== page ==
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Go Back   Bob Dunsire Bagpipe Forums > General Discussion > History, Tradition, Heritage
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History, Tradition, Heritage As related to the subjects of piping, drumming and pipe bands.

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Old 12-17-2005, 02:19 PM   #11
Yuri
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Default Re: Pipe chanter vs. recorder fingering?

This whole discussion assumes that bagpipes equal GHP. Well, they don't. There are a whole lot ( about 100) living traditions of bagpiping out there, from very vigorous and well-known, like the north Spanish types and Bulgarian to the nearly extinct like some tribal styles in Russia in the Ural mountains. They all have different techniques, sounds, etc etc . Some fingerings come amazingly close to the recorder one. There are some French types that are nearly identical (to the recorder), and there are some Spanish chanters playable the same way. It's not so much the limitations of the particular chanter type as the needs of the music played.You don't need the problems of cross-fingering when all the music you play is diatonic, fitting into 9 notes. It's all a matter of placing the fingerholes, and adjusting their size.
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Old 12-17-2005, 04:06 PM   #12
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Default Re: Pipe chanter vs. recorder fingering?

Dear Eric S.,

Don't worry about your daughter learning the recorder and it's affect on the GHB. I learned soprano recorder as a child, clarinet in high school and college, after college I learned F recorder fingerings, then took up the bagpipes at 39. Therefor, I have many different fingering systems and techniques in my head, and have no trouble switching back and forth. As soon as I pick up any of my instruments, my brain automatically makes the adjustments for me.

Learning the recorder at an early age allowed my brain to make those all-important connections necessary for fingering dexterity. Although I started pipes late, I have an advantage over total beginners because of that early training. It's never a mistake to take up ANY musical instrument at an early age, and in my opinion will only enhance future experiences with other instruments.
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Old 12-17-2005, 09:42 PM   #13
Ron Abbott
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Default Re: Pipe chanter vs. recorder fingering?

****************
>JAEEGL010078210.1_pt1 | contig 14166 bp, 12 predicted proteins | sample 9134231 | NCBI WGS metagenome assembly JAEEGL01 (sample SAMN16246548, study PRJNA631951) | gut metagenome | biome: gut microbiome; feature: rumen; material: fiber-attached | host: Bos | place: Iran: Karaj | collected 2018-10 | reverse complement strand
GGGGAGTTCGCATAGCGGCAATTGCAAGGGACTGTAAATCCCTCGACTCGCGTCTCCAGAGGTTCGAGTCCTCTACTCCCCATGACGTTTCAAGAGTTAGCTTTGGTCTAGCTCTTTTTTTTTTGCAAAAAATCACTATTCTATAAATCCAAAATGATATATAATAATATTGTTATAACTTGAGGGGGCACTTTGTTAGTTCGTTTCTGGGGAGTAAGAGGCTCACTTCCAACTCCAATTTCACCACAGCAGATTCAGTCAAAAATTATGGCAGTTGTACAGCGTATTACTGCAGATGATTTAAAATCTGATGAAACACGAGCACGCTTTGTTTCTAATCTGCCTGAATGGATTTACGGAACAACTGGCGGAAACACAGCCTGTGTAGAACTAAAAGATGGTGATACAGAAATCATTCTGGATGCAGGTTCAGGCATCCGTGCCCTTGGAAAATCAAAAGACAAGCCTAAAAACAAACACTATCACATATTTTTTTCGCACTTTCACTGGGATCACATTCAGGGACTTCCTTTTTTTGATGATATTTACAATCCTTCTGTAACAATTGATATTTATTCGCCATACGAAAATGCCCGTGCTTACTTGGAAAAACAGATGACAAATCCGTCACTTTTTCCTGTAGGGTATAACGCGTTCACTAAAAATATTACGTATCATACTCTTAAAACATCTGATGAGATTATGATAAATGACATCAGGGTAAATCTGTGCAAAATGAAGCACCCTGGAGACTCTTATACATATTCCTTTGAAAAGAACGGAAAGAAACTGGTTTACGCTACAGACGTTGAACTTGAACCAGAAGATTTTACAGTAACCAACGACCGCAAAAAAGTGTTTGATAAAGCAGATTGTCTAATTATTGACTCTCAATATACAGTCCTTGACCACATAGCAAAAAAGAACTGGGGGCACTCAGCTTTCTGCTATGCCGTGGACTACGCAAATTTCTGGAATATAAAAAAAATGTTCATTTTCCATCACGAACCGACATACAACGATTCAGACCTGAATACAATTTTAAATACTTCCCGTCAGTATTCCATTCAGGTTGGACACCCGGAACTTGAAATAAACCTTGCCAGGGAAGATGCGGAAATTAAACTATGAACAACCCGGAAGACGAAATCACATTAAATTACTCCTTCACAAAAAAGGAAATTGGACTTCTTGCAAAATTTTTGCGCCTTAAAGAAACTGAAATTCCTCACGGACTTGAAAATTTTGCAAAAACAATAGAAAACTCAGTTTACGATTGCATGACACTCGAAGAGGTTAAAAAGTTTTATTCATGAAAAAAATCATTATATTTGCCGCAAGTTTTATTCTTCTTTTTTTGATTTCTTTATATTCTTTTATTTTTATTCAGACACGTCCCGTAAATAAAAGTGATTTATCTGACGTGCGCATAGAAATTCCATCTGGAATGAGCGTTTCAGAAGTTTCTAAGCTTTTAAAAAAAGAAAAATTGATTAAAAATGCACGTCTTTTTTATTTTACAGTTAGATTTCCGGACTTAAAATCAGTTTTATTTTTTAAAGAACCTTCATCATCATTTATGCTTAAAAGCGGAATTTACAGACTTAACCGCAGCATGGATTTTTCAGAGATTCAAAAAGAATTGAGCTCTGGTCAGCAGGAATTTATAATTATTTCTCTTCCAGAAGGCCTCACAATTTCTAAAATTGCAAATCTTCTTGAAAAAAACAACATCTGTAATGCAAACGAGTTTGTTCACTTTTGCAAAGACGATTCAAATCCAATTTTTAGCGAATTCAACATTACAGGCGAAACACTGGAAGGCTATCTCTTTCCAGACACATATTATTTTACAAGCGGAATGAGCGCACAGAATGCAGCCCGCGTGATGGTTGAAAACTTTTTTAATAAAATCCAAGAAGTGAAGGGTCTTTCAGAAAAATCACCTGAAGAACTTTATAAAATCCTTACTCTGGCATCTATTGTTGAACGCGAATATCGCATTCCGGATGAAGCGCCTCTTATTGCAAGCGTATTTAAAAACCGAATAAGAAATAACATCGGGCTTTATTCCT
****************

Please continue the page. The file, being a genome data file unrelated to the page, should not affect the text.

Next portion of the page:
Quote:
Originally posted by Roger Huth:
I can always tell if a pupil also plays the recorder, as their top hand finger positions tend to give this away.
The index finger bends down from the top while the other two are straightish. The tip of the thumb seems to be used which I think causes this.
A difficult habit to try to break I've noticed.
'A pity they didn't learn the practice chanter first' is thought going through my mind when teaching.
I think the recorder is valuable for understanding more about music, as it is not restricted to one octave.
Cheers
Roger, my own experience is similar. The school my son goes to, teaches the recorder as part of the normal class curriculum.

I'm trying to teach my son the practice chanter. I say 'try', because I teach him one day and then he goes off to school the next morning with his recorder, only to come home in "recorder mode" with his fingers bent and wanting to use his finger tips.

At a school parents evening, a teacher mentioned to me that my son had told him he was learning the chanter. The teachers thought it was quaint, inferring that neither it nor the GHB, was a proper musical instrument. More a sort of uncivilised, native, noise maker.

If my wife hadn't been with me, I'd have told them quite bluntly where to stick their recorder, octaves and all !

I started off on the recorder myself and hated both it and the music teachers. It took my father months to get my fingers and blowing "corrected" !

By the way Roger, please pass regards to Di Reeves, I met her when she was out in HK recently.
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Old 12-18-2005, 09:09 AM   #14
Paul Gretton
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Default Re: Pipe chanter vs. recorder fingering?

Quote:
Originally posted by Andrew T. Lenz, Jr.: